Without abandoning attempts to achieve a peaceful settlement through negotiations, we must focus our efforts on preserving and strengthening Ukraine’s independence and sovereignty.
This envisages further increasing efforts to strengthen Ukraine’s defense capabilities, including modernisation of the whole security and defense sector, implementation of NATO standards, expanding cooperation with international partners, developing territorial defense, providing the Armed Forces with new and modernised weapons and investing in the training and social welfare of military personnel.
Together with its Western partners, Ukraine should consider a severe sanctions package to keep on the table and prepare to impose it immediately in case Russia escalates hostilities.
It is a well-known fact that weakness and unpreparedness to fight back provoke Moscow’s aggression. Therefore, we should be prepared and resolute to make it clear to the Kremlin that expected losses from any further escalation will exceed the possible gains.
The humanitarian dimension of security should also be a priority, focusing on efforts to provide international humanitarian organisations access to the occupied territories, release all illegally detained citizens, implement humanitarian demining in the conflict zone, ensure rights and freedoms, as well as social standards for the internally displaced persons and those who continue to live in the occupied territories, maintain mental connection with Ukrainian citizens on the other side of the contact line and take effective measures to counter Russian propaganda.
It is important to elaborate on this, together with our international partners, and to widely publicly present a comprehensive plan of reconstruction and effective reintegration of the occupied territories. This should include large investment projects, job creation, infrastructure reconstruction, solving environmental problems, creating a system of effective local self-government and equipping local communities with widespread citizen involvement in the management of local affairs. It is important to show people in the occupied territories what awaits them after the restoration of Ukrainian sovereignty.
Going back to the historical parallel, it is worth noting that the reunification of Germany was preceded by the German “economic miracle,” in which the FRG became one of the world leaders in quality of life, which was an important stimulus for GDR inhabitants. A stagnant economy, troubled justice system and mass emigration are hardly the most attractive picture with which inhabitants of the temporarily occupied territories would like to associate their future.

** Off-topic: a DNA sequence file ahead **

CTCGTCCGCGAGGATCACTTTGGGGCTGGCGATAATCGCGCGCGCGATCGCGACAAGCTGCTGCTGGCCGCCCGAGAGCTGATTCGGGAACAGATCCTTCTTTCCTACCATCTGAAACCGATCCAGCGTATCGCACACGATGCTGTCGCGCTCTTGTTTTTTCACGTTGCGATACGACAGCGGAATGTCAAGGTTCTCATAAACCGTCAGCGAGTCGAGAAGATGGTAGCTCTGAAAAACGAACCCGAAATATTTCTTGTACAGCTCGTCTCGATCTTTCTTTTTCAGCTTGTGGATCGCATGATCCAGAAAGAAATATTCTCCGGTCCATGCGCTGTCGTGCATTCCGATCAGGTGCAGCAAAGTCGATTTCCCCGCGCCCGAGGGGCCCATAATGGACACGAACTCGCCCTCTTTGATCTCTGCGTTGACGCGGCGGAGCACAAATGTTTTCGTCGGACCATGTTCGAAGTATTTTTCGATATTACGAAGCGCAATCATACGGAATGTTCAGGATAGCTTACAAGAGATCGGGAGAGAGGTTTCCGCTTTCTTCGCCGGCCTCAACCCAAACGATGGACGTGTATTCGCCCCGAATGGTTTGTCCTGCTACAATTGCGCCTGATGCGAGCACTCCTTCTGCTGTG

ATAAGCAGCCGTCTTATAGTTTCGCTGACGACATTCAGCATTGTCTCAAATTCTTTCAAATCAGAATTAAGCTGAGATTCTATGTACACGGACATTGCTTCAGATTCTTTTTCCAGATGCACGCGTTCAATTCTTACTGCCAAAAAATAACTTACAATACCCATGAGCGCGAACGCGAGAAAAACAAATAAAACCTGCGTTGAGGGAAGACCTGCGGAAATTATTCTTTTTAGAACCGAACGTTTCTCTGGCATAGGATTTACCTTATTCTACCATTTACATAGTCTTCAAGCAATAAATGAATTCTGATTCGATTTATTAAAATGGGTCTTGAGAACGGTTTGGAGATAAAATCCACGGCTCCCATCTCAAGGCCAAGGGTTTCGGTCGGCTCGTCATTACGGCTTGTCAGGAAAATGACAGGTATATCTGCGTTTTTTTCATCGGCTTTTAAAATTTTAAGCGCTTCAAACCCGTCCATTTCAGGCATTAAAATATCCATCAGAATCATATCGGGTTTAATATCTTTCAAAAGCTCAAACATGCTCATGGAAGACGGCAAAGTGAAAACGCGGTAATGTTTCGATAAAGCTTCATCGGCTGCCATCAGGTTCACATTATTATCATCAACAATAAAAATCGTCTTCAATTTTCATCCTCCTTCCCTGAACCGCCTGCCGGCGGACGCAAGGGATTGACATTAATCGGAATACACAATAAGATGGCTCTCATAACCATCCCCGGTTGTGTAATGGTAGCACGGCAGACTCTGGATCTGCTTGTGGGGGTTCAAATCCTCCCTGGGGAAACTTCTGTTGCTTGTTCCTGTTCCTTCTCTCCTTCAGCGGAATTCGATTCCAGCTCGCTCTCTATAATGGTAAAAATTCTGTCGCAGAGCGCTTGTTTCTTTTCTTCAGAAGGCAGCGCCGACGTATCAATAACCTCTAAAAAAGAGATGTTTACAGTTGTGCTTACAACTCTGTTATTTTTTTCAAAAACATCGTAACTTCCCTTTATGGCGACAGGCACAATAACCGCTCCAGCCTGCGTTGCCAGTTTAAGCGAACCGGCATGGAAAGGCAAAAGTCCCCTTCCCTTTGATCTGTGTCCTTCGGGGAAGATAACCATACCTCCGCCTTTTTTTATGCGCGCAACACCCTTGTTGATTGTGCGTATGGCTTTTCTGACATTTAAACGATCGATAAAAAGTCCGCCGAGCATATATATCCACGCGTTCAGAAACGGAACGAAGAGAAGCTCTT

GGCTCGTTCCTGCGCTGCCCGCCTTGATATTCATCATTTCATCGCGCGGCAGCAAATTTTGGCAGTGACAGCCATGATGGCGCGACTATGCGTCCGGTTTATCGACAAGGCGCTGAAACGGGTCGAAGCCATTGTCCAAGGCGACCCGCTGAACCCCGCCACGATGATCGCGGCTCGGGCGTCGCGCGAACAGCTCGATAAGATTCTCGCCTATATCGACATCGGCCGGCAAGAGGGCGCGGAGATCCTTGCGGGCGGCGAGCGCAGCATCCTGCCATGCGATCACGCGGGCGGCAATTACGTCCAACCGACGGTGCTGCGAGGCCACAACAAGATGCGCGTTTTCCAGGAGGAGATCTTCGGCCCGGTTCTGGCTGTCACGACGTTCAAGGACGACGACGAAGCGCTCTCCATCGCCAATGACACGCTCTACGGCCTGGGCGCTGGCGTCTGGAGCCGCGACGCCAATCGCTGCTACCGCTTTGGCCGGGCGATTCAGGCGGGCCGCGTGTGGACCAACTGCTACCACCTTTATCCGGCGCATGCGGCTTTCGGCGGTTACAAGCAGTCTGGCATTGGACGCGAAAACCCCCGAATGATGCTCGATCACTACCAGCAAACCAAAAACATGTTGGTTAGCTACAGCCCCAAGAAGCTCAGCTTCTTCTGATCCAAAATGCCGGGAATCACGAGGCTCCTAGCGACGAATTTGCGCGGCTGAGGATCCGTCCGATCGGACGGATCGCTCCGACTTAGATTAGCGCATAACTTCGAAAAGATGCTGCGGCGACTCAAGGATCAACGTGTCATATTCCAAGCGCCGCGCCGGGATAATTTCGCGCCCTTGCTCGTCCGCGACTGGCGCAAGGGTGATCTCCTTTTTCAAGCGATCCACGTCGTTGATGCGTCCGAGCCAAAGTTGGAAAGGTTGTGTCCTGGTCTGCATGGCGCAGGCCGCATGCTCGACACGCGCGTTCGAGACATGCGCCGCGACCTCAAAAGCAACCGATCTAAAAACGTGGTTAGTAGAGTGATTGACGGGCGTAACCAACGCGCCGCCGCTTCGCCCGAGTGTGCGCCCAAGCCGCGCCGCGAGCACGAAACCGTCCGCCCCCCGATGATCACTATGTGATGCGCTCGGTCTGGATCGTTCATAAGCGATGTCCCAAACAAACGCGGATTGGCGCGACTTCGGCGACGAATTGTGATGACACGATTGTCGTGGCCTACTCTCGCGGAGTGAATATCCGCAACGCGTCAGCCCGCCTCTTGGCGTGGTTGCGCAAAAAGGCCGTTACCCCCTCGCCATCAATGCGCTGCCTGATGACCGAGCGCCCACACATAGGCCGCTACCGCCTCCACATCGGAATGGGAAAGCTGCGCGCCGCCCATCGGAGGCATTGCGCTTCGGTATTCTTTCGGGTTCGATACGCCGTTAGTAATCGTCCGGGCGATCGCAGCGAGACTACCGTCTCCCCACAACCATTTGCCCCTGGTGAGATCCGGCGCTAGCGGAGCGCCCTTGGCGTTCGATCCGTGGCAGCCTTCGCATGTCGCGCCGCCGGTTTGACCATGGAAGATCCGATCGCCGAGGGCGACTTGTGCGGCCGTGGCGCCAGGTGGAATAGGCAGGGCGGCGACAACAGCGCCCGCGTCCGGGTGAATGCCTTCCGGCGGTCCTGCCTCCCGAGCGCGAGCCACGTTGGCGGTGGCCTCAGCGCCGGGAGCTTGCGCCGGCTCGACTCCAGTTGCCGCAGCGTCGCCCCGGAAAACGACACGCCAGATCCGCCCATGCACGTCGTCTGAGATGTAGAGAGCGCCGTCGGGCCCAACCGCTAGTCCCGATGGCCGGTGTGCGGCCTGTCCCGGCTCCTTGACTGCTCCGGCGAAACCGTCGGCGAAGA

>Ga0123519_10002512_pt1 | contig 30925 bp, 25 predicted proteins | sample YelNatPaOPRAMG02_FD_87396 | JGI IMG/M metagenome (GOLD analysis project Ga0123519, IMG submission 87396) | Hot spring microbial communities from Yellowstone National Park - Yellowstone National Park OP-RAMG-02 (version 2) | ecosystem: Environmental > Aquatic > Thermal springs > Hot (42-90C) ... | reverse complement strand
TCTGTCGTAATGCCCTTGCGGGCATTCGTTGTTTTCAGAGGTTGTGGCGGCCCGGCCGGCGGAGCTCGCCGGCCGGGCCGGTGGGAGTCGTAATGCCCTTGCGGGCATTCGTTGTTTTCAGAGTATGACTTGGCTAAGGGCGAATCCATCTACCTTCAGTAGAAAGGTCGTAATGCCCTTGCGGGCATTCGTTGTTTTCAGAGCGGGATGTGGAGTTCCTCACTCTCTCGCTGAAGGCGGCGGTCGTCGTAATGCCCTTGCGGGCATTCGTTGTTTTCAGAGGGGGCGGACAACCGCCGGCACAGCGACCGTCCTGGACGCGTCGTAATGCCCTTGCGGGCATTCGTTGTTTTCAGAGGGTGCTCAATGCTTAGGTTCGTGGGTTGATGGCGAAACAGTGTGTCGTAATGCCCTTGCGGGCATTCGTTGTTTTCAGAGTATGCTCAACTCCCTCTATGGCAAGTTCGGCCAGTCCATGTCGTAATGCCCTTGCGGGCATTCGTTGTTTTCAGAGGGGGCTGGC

Ukraine urgently needs effective reforms to achieve positive gains in economic development, substantially increase living standards and improve democratic institutions and the rule of law. We should build a country people would love to return to and live in.
Economic development is also important with the goal of increasing Ukraine’s capacities of rebuilding Donbas after its de-occupation. The infrastructure of the region has been largely destroyed during the Russian aggression. The equipment of some plants has been moved to Russia and some has been cut into scrap metal. Furthermore, dozens of coal mines are flooded. Reconstruction of Donbas will require, according to various estimates, dozens to hundreds of billions of US dollars, and we should be realistic in our expectations for international assistance. Most likely, the main economic burden of Donbas reconstruction will fall on Ukraine itself, and we will need a strong economy to withstand this burden.
Russia will be forced to withdraw from the occupied territories when it is convinced that it’s no longer possible to return Ukraine to its sphere of influence, and that further occupation of the Ukrainian territories is futile and unjustifiably expensive. Ukraine’s task is to bring this moment closer by strengthening our independence, sovereignty and resilience through reforms to build a strong security and defense sector, growing economy, high living standards, effective democracy and working legal institutions.
Maksym Khylko is the Chairman of the Board at the East European Security Research Initiative Foundation, a Kyiv-based think tank. He holds a PhD in Philosophy and Master’s degree in International Relations. He tweets @MaksymKhylko.